Balls eyes development corporation new town role

Reports that shadow chancellor Ed Balls is to propose the creation of new development corporations to help meet Labour's target for 200,000 new homes a year feature in today's newspaper round-up.

The Independent reports that the Labour Party is considering offering councils "financial incentives" to join forces to create new towns as part of new policies to boost housebuilding, if it wins the next general election. Previewing shadow chancellor Ed Balls’ planned speech to the National Housebuilding Council today, the newspaper said that Labour would set up development corporations to oversee the building of new towns, some of which would be garden cities.

The Financial Times (subscription only) has news that countryside lobby group the Campaign to Protect Rural England is on the cusp of announcing that it is not opposed in principle to the practice of shale gas extraction through fracking, and is "realistic and open to debate" on the issue. The newspaper said the lobby group’s cautious support for fracking was likely to delight ministers, who have been "taken aback by the outpouring of hostility" so far shown towards the process.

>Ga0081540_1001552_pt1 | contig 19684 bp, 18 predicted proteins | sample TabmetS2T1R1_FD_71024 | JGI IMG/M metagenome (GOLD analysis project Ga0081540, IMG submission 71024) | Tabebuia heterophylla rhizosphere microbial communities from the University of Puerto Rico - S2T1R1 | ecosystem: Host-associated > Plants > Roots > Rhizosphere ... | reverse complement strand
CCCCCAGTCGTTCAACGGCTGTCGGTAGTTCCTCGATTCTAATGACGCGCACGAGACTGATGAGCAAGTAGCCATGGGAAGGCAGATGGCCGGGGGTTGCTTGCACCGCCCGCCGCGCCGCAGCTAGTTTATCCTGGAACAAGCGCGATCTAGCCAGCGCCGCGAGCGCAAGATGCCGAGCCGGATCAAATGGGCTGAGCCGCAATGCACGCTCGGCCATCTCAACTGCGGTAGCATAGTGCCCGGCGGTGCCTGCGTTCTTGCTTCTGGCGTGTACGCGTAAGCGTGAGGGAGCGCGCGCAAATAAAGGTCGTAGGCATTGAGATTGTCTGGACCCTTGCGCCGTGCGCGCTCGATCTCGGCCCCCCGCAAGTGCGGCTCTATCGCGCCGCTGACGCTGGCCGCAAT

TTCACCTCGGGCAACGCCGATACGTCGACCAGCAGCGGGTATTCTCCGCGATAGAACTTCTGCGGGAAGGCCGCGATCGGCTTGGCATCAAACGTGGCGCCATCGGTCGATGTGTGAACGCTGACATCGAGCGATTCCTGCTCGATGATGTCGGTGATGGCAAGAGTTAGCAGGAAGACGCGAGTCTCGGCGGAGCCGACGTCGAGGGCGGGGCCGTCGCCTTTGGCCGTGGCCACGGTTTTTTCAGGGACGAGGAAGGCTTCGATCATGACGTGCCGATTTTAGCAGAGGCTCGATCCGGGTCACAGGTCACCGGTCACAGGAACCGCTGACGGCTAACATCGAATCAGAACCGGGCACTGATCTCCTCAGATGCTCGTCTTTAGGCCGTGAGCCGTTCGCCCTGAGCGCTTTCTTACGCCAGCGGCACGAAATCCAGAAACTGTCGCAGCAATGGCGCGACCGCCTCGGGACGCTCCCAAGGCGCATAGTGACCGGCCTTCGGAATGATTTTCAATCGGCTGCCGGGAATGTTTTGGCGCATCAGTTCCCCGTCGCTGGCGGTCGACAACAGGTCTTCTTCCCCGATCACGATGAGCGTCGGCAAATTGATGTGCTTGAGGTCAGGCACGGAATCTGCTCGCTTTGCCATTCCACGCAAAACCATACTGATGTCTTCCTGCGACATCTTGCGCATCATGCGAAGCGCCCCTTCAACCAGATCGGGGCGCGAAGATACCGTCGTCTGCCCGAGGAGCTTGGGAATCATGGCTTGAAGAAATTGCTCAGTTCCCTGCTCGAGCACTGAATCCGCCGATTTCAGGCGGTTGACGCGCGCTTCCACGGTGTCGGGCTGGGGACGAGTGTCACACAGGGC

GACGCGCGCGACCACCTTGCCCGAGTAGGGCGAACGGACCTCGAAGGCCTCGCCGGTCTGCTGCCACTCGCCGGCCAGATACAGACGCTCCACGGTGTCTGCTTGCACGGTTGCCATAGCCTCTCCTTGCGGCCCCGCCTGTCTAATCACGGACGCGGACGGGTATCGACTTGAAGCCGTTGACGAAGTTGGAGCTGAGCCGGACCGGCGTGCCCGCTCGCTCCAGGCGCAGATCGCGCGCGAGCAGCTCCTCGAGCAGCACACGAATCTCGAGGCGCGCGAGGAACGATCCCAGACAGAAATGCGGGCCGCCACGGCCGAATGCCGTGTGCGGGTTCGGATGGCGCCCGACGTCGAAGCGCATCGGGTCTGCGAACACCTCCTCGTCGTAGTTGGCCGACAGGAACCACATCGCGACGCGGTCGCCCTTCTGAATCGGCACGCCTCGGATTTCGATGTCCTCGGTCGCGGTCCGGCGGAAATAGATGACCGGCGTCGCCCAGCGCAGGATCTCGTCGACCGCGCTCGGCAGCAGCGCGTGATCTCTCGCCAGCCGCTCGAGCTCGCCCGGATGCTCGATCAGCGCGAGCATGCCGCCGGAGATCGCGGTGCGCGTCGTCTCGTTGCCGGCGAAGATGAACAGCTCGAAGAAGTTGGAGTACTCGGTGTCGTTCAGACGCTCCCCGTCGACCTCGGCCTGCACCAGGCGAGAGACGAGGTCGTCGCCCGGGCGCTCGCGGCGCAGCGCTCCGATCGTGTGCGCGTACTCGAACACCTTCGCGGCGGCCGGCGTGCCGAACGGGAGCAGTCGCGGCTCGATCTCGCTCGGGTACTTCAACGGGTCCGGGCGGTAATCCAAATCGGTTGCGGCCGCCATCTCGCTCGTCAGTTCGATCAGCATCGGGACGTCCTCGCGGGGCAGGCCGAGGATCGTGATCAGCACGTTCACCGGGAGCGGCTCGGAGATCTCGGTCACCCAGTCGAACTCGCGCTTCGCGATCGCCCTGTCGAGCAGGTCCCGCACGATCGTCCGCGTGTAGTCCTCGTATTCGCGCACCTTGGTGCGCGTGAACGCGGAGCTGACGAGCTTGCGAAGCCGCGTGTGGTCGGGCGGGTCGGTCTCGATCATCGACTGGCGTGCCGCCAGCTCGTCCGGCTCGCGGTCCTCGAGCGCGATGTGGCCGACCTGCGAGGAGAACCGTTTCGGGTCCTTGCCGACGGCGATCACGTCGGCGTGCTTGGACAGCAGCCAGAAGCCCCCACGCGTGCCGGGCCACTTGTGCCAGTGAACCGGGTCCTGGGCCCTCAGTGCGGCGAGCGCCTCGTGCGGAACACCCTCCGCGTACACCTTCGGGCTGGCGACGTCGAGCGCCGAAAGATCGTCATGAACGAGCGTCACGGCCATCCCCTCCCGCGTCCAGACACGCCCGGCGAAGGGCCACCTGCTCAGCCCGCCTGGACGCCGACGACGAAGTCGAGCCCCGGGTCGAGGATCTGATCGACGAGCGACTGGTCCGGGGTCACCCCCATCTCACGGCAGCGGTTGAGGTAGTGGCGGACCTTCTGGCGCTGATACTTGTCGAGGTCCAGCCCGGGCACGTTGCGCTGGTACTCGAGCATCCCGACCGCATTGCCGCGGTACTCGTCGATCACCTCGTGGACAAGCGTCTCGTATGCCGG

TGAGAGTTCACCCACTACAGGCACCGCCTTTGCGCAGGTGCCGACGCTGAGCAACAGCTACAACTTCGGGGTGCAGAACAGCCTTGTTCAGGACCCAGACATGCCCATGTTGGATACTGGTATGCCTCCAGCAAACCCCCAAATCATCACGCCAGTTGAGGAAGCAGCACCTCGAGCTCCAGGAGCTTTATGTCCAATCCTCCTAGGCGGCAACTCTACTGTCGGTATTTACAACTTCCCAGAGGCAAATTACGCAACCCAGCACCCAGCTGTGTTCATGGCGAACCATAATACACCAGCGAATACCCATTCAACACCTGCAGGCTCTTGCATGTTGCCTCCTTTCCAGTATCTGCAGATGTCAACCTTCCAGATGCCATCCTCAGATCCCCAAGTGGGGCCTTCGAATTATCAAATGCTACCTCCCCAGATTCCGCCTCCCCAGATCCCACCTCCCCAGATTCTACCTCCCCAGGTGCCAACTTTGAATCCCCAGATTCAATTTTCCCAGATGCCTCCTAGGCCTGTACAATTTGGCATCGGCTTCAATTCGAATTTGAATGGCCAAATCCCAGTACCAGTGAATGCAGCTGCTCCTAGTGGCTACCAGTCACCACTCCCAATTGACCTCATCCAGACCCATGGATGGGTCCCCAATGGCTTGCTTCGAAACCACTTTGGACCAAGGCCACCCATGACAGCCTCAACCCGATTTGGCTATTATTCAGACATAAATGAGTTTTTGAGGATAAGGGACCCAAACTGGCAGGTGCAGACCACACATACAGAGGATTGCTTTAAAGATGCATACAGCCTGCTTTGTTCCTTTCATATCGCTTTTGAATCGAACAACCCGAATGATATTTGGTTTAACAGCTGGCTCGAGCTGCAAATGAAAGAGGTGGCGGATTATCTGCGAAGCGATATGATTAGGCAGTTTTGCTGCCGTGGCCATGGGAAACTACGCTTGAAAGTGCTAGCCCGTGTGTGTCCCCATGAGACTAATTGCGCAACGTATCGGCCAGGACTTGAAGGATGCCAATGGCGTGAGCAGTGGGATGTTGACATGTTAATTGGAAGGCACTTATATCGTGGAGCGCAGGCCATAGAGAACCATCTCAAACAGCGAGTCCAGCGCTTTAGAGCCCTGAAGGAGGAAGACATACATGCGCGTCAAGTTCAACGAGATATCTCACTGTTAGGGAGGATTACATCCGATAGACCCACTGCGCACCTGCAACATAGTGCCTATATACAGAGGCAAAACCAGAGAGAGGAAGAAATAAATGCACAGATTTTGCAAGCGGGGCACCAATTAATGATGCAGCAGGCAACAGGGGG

Elsewhere, the Financial Times (subscription only) reports that traders in north London’s "eternally trendy" Camden Town are concerned that the High Speed Two rail project will cost them hundreds of millions of pounds in lost trade. It says proposals for a link line connecting the new network and existing HS1 route, requiring the replacement of eight local railway bridges, are predicted to have a "devastating effect", particularly on Camden Lock Market.

The Daily Telegraph
brings news that the Prince of Wales’ Duchy of Cornwall estate has written to the residents of the village of Stoke Climsland asserting ownership rights over the mineral deposits beneath their homes. According to the newspaper, the request has ruffled feathers among residents who claim there is no mention of such rights in the deeds of their homes.

The Times
(subscription only) reports that environment secretary Owen Paterson has called for developers to "offset" environmental damage as part of a trade-off between protecting nature and helping the economy to grow. The newspaper said that Paterson had used a speech at think-tank the Policy Exchange to underscore the need for woodland or wetland to sometimes be sacrificed in the interests of new housing or roads.

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